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June marks the observance of Juneteenth, a federal holiday commemorating the emancipation of enslaved African Americans. June is also Pride Month, an opportunity to celebrate LGBTQ+ pride and honor the 1969 Stonewall riots. Learn more about Indiana’s history and connection to each observance below!
Indiana’s Connection to Juneteenth
Shortly after the signing of the Emancipation Proclamation in 1863, the 28th United States Colored Infantry Regiment was formed. The regiment was made up of black men from all over Indiana who traveled to Indianapolis to volunteer their service. There were believed to have been between 4,000-5,000 black troops stationed in the Indianapolis neighborhood of Fountain Square.
Soon after their formation, the 28th United States Colored Infantry Regiment was sent to battle and participated in some of the most important battles of the Civil War, such as the Siege of Petersburg, the Battle of the Crater, and the Battle of Appomattox, which helped end the Civil War. As the most highly decorated unit, thousands of black troops from across the country were sent to join them to form the XXV Army Corps.
As part of the XXV Army Corps, thousands of Indiana troops were sent to Galveston, Texas, in June 1865. While there, they accompanied Major General Gordan Granger in liberating enslaved persons who were oblivious to the fact that they had been freed two years before. These actions lead to what we now know as Juneteenth today.
In 1865, the soldiers were discharged, and many returned to Indianapolis, establishing several neighborhoods on Indianapolis’s south side. Two of these neighborhoods still exist today, Norwood and Barrington, which are still the home of some of the 28th United States Colored Infantry Regiment soldier’s descendants.
How Can I Celebrate Juneteenth as an Ally?
In 2021, June 19th, also known as Juneteenth, became a federal holiday. This day marks the date when slavery was completely abolished in the United States. Juneteenth not only honors the emancipation of the last people to be enslaved but also is a day to remind us to continue to strive for equality. So, as an ally, how can you celebrate this day? Below are some resources to assist you in supporting such an important day in our history.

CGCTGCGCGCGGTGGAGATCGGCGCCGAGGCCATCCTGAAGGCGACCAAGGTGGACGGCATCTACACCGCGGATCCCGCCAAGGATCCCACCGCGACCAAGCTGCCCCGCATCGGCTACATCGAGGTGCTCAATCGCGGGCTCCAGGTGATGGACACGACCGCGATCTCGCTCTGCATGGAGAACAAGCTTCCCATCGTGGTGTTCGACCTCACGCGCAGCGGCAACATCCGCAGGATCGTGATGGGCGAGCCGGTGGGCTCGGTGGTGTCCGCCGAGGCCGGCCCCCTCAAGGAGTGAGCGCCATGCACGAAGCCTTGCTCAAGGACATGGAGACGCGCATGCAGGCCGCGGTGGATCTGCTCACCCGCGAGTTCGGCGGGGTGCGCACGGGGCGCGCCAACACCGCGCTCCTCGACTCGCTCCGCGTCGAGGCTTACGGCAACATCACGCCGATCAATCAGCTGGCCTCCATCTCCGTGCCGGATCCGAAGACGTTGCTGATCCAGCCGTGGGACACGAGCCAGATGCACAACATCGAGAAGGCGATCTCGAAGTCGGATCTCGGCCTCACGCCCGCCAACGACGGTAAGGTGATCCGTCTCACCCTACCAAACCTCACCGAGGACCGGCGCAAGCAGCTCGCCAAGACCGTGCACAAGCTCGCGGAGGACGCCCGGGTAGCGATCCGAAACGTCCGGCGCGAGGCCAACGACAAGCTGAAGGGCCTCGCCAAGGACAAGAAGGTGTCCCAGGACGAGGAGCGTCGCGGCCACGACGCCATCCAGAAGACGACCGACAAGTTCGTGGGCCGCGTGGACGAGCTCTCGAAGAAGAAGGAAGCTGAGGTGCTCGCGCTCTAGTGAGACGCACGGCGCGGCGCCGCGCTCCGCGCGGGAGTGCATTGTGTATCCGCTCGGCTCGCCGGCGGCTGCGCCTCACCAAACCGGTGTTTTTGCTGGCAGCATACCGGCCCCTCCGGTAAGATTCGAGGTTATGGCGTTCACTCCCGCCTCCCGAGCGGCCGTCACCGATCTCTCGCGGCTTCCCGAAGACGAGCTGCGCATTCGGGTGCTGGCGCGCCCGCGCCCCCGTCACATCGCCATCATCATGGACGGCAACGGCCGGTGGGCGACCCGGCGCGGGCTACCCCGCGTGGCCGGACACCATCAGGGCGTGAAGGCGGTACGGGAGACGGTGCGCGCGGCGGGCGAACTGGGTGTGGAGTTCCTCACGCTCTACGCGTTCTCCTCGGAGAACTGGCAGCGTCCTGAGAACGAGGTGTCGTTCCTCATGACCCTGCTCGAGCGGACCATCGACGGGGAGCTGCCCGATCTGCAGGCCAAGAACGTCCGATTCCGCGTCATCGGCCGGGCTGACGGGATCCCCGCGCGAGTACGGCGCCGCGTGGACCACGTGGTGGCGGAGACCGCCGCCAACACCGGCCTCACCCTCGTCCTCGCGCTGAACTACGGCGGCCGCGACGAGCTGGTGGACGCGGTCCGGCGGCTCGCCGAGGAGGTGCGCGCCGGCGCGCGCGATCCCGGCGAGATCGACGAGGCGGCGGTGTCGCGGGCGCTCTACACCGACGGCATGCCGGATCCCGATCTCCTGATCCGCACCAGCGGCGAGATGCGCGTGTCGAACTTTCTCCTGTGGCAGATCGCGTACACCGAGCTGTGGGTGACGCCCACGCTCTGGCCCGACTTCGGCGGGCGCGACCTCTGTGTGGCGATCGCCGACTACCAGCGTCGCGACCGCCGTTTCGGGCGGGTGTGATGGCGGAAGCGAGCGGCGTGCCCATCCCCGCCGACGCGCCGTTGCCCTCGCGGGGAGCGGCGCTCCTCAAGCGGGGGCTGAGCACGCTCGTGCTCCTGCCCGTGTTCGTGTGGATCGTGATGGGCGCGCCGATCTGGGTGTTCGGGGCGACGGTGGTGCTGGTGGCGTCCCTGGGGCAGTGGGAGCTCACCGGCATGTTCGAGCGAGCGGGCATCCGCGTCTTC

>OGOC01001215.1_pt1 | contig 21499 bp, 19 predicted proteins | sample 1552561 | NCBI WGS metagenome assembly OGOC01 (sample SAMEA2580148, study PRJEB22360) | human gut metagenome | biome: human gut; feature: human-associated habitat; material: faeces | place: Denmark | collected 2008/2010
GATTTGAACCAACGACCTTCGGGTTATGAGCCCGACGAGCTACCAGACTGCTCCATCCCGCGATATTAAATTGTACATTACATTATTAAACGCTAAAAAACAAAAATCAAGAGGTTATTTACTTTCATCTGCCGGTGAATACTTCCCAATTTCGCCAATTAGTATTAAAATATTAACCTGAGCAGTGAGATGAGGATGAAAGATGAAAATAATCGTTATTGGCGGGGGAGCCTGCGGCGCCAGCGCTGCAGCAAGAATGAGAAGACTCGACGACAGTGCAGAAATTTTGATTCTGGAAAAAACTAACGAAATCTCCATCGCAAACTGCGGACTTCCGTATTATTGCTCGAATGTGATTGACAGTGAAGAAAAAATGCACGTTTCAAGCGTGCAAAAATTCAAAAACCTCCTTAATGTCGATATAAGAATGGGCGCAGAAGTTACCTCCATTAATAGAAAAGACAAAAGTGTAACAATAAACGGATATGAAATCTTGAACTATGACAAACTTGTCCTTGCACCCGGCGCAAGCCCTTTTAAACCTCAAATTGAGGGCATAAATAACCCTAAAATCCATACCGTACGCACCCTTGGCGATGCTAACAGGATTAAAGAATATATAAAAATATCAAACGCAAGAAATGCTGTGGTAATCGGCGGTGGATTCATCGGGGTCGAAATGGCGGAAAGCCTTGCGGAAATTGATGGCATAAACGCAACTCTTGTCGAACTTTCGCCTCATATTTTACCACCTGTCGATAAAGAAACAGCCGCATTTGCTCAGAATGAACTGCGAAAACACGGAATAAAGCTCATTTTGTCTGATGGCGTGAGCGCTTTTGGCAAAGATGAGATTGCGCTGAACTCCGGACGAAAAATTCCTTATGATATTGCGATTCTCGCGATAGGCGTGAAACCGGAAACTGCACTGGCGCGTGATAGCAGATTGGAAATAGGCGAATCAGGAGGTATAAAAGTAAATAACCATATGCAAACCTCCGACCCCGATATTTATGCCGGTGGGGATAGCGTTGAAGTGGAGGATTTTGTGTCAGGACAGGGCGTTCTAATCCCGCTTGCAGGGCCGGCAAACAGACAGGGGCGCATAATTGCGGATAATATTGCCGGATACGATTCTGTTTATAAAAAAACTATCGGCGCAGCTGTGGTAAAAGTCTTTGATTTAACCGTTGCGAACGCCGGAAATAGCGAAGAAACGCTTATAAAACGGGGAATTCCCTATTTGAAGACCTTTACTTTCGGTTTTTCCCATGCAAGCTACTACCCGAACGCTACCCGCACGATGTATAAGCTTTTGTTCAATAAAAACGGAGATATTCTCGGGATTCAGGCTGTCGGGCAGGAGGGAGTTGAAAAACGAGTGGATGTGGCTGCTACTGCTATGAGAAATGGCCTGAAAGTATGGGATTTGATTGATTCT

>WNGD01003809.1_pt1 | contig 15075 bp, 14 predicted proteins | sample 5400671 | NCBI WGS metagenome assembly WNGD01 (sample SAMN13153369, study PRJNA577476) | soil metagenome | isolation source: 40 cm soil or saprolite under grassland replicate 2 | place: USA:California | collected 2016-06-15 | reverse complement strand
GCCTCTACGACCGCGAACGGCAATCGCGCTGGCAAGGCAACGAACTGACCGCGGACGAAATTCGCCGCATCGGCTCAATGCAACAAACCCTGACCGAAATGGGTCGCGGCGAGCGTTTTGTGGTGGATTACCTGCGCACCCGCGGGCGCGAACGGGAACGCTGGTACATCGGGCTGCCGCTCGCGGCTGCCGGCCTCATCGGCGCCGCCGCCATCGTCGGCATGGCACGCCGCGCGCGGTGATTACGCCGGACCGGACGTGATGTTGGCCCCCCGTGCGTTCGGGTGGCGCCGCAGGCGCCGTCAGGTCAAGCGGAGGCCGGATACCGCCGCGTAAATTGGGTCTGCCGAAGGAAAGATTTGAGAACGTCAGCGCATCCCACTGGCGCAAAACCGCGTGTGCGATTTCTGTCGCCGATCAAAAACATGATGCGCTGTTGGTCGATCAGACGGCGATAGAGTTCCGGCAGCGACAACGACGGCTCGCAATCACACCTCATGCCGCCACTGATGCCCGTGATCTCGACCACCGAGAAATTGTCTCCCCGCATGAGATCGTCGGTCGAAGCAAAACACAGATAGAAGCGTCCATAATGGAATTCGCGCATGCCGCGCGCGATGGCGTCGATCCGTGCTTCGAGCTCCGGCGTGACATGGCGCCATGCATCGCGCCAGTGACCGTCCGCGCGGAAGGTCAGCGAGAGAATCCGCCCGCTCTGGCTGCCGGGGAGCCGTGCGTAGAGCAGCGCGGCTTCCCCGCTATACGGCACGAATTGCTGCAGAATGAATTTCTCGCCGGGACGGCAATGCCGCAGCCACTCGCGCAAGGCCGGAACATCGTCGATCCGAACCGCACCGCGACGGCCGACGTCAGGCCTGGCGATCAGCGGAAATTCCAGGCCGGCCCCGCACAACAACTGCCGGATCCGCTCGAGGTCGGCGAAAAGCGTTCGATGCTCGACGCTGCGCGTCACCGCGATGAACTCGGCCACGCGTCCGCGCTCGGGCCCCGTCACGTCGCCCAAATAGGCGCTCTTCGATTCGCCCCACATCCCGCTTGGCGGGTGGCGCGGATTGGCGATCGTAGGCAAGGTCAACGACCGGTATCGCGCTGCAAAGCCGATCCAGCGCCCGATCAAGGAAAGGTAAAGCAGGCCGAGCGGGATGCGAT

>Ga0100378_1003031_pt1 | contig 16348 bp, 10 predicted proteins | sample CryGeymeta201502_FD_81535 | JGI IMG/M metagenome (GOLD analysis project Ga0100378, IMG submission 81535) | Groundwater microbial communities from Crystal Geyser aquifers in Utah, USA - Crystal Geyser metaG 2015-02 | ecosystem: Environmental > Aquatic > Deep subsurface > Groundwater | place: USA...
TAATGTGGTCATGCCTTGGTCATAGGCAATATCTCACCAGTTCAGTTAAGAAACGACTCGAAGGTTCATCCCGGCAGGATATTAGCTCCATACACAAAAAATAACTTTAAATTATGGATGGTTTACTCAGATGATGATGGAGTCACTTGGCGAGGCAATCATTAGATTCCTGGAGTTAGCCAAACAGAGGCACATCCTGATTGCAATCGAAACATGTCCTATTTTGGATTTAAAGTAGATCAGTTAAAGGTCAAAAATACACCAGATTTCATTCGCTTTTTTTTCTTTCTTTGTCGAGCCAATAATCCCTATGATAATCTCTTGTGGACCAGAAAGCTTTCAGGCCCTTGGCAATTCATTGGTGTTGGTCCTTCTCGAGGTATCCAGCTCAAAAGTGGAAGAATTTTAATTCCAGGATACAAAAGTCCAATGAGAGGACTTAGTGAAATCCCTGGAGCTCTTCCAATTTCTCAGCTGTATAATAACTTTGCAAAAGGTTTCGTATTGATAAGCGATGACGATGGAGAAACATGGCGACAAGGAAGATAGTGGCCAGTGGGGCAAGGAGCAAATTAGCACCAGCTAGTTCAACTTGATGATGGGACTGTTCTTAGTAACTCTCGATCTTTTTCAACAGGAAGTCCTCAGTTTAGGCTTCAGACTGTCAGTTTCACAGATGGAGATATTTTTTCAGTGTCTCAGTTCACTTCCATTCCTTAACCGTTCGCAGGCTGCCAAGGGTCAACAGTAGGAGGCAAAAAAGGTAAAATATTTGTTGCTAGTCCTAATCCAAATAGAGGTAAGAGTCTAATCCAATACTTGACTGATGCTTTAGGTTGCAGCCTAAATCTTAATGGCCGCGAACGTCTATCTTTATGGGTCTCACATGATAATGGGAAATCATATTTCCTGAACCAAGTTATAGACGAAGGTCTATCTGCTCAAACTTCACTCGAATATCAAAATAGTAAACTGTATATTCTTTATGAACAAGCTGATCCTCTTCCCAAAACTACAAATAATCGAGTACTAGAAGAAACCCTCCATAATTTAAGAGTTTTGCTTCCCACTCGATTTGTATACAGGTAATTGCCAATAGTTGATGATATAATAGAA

- Support a Black-owned business
- Consume Black media and art
- Educate yourself on Black history and culture
- Donate to organizations that fight for racial justice, equality, and equity
History of Pride in Indiana
The first Gay Pride Week in Indianapolis was hosted by the Gay Peoples Union and the Metropolitan Community Church in 1976. The event was by invitation only since there were no safe spaces for the LGBTQ+ community then. The event consisted of workshops, a blood drive, a picnic, and a youth disco camp. In 1980, activists formed the first Pride Week Committee during a convening at the Essex Hotel House, where attendees wore masks to conceal their identities.
During the mid-1980s, Justice, Inc., a local social services organization, organized celebrations consisting of banquets, fundraisers, and donation drives. They continued the traditions of picnics and donation drives and shifted to raising funds for AIDS research in 1984. Additionally, hundreds from the LGBTQ+ community gathered on Monument Circle that year to learn about their rights, register to vote, socialize, and exercise their Constitutional Right to freedom of public assembly. The goal of the gathering was to increase visibility in hopes of coming together in solidarity to decrease police harassment and bring attention to the unsolved murders of members of the LGBTQ+ community. Although the gathering on the circle was considered a success, Pride Week celebrations would remain private for the next six years.
In 1990, inspired by the 20th anniversary of New York City’s first pride week, Indiana activists organized the state’s first large outdoor Pride event, “Circle Celebration” on Monument Circle. The event aimed to generate awareness and visibility while educating and entertaining the community. In 1995, Indy Pride, Inc. was established and became the governing organization for the annual celebration. By 2012, the event had grown to over 300 vendor booths and 80,000 attendees, and that year also marked the first year of the Cadillac Barbie Parade, which later became what we now know as the Indy Pride Parade.